Auto-Enrolment Pensions in Ireland Update

Auto-Enrolment Pensions in Ireland Update


The introduction of auto-enrolment pensions in Ireland has been a long-awaited development, with the goal of increasing retirement savings and reducing reliance on the state pension. While the initial launch was expected in 2024, there have been recent updates that push the official start date to January 2025.


Here’s a breakdown of the current state of auto-enrolment pensions in Ireland:


Delayed Launch: The latest information from the Department of Social Protection indicates a launch in January 2025. This delay allows for further system development and ensures a smoother rollout.


Administration: A new public body, the National Automatic Enrolment Retirement Savings Authority, will be responsible for administering the scheme, with oversight from the Pensions Authority.

Who will be automatically enrolled?


Employees aged between 23 and 60.

Earning more than €20,000 annually.

If you are not currently enrolled in a workplace pension scheme.



If you fall within the above criteria, you can expect to be automatically enrolled in a pension scheme in early 2025. You’ll have the opportunity to opt out or adjust your contribution level after six months.

How will contributions work?


Your contributions are based on a fixed percentage of your annual salary. Your employer will match this contribution, and the government adds an additional amount. You cannot contribute more or less than the predetermined rate.


Both you and your employer will contribute 1.5% of your annual salary in the first year, gradually increasing to 6% by year 10. The table below details the contribution rates for you, your employer, and the government:

Auto-enrolment contribution rates - Auto-Enrolment Pensions in Ireland Update May 2024




The table below includes an example of a worker earning €20,000 a year:


Auto-enrolment contribution rates Total payments per year - Auto-Enrolment Pensions in Ireland Update May 2024

What is the maximum auto-enrolment contribution?


For every €3 you contribute to your pension, your employer adds another €3 and the government adds €1. This means that for every €3 you contribute, €7 will be added to your account.


There’s a limit on how much your employer and the government contribute: this is based on a maximum annual salary of €80,000. So, in the first 3 years, the most your employer can contribute is €1,200 annually (1.5% of €80,000), and the government adds a maximum of €400 per year (0.5% of €80,000).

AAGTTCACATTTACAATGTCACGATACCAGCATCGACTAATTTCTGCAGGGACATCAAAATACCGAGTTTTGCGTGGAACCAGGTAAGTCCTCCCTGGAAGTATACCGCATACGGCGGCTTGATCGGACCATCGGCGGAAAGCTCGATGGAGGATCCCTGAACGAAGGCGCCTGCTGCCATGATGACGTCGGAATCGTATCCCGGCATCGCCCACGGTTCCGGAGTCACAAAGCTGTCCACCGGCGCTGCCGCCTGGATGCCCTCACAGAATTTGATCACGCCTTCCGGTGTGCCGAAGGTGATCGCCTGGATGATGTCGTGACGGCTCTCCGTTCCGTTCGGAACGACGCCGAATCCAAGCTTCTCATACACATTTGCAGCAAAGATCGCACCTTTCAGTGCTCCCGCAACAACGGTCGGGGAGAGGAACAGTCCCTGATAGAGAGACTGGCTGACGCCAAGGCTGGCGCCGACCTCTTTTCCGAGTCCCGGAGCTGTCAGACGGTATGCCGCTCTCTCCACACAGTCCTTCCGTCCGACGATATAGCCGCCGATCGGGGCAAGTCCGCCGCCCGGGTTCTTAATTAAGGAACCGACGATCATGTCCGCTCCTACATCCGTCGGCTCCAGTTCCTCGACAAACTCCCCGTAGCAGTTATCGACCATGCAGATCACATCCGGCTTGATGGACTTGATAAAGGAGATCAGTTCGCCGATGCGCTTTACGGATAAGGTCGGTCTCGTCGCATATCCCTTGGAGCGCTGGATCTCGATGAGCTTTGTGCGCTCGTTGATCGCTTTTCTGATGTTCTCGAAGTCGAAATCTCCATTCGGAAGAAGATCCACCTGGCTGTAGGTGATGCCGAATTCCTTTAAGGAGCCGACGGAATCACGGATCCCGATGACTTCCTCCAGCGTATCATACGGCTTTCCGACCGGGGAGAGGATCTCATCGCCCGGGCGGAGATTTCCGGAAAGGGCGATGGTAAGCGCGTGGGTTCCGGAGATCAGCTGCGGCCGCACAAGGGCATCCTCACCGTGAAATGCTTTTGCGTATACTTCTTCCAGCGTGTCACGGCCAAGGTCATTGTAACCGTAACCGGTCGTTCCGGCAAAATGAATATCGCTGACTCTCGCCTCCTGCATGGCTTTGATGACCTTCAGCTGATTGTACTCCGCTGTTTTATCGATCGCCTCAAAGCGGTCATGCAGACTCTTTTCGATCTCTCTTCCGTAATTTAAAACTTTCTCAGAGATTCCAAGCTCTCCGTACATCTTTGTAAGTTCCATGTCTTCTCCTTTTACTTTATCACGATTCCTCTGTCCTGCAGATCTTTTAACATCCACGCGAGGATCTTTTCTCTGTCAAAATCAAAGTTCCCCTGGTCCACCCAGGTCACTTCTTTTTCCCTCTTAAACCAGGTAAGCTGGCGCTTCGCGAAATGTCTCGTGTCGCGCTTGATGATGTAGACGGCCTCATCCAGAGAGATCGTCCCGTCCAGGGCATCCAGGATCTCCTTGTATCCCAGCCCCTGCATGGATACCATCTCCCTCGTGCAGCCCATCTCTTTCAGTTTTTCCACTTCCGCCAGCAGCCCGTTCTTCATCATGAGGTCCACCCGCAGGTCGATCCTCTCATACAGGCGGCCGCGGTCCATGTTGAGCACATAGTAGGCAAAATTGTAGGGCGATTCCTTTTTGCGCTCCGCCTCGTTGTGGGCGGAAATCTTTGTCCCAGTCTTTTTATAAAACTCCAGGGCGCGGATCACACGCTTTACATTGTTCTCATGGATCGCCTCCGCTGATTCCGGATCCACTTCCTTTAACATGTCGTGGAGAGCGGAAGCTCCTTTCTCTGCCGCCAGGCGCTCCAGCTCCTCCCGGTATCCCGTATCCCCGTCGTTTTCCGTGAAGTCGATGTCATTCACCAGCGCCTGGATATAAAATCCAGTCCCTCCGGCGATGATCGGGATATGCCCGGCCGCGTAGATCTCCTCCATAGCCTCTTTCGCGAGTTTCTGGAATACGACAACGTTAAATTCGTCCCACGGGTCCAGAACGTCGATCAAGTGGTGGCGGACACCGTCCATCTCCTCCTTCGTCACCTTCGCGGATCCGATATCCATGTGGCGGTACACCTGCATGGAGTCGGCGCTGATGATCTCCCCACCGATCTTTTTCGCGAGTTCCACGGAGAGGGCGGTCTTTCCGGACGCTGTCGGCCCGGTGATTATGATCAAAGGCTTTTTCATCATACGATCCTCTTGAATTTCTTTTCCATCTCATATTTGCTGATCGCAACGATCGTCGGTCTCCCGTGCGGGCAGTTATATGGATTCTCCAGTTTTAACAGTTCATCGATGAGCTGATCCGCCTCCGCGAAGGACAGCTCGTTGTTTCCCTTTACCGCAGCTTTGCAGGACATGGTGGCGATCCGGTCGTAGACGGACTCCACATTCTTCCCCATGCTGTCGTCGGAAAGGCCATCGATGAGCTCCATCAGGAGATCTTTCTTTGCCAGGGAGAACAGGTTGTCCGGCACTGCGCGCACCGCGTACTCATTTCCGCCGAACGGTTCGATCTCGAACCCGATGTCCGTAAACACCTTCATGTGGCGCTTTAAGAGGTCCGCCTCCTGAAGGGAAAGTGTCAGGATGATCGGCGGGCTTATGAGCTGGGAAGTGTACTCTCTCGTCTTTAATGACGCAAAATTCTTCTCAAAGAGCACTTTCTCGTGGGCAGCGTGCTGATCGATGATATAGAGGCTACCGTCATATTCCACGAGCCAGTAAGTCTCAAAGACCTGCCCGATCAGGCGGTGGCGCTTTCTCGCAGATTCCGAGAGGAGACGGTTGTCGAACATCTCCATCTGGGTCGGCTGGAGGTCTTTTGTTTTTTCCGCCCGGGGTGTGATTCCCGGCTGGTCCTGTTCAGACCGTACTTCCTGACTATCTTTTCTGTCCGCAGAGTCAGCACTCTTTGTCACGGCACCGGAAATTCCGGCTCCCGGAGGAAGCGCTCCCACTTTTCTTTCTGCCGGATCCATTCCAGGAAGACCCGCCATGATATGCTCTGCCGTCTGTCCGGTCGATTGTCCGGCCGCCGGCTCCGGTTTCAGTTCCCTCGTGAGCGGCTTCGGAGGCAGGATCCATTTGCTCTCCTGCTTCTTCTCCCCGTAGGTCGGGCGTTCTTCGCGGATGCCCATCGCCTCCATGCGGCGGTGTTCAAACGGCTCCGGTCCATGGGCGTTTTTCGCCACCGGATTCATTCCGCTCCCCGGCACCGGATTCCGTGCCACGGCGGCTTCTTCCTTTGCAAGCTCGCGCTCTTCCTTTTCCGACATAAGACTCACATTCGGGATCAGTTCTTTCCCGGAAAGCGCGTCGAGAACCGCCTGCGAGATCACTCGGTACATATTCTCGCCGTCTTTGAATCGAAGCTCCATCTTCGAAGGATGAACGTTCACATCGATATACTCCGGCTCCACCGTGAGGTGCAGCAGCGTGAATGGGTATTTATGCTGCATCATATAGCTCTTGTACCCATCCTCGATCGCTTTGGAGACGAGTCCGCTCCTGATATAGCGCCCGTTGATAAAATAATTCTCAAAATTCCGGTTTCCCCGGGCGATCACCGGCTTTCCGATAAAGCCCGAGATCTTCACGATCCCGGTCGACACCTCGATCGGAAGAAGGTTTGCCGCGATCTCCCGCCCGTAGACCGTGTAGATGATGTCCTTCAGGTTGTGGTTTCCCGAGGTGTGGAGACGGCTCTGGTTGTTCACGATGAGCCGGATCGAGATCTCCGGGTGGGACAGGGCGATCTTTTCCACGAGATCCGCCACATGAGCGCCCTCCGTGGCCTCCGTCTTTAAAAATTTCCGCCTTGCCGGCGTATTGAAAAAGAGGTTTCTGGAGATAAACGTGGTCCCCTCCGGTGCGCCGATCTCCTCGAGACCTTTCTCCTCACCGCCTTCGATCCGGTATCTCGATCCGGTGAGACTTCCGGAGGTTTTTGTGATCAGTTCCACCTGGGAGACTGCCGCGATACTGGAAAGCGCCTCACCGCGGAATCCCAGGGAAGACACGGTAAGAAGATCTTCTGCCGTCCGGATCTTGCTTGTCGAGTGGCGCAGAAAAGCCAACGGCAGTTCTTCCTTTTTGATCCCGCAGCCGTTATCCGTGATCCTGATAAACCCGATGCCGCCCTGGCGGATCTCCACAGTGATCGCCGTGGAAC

Even if you earn more than €80,000, you can still contribute to your pension. However, additional contributions above this salary threshold won’t receive matching funds from your employer or the government.

Complete the form below get pension advice - Auto-Enrolment Pensions in Ireland Update May 2024

Will auto-enrolment be tax-advantageous for employees?


There is a key difference regarding tax relief offered between the state top-up (auto-enroment) and that of occupational pension schemes. In Occupational Pension Schemes or PRSAs, the tax relief matches your highest tax bracket. So, if you are paying 40% tax on your income, you will get a 40% tax relief on your contributions. However, joining the auto-enrollment (AE) system gets you a 33% state top-up on your contribution, regardless of your tax rate, making it less advantageous if you are a higher earner.


This makes the AE system potentially more beneficial for lower-income earners who pay the standard 20% tax rate. It’s also important to note that currently, the AE system doesn’t allow for additional voluntary contributions (AVCs).


How should employers prepare for auto-enrolment?


In anticipation of auto-enrolment (AE) and pending final legislation, employers should take steps to prepare. This likely involves reviewing employment contracts and pension schemes. Additionally, employers who don’t currently auto-enrol employees will need to adjust their payroll systems to handle either increased contributions to their existing scheme or contributions to the AE scheme.


  1. Payroll Review: Discuss with your payroll team the necessary adjustments for AE, including automatic deductions for enrolled employees, budgeting, and factoring in the contribution costs associated with your chosen system. 
  2. Pension & Contract Review: Consider modifying your existing pension plan and employment contracts to comply with AE requirements.
  3. Evaluate Suitability: Assess whether the AE system aligns with your employee needs or if an existing occupational pension scheme is a better fit. 


Where to from here:


Auto-enrolment (AE) arrives in 2025, impacting both employers and employees. While it boosts retirement income for workers in firms without pension plans, it also presents administrative and financial challenges.


To get ahead of these challenges, we recommend employers consider setting up their own occupational pension scheme before AE rolls out. This allows you to tailor the plan to your specific needs, potentially gaining advantages in terms of:


  1. Efficiency: Streamlined administration and compliance.
  2. Flexibility: Investment options and contribution adjustments.
  3. Cost Management: Control over fees and potential savings.


For more information on AE or setting up your own pension scheme, contact us to discuss your options.

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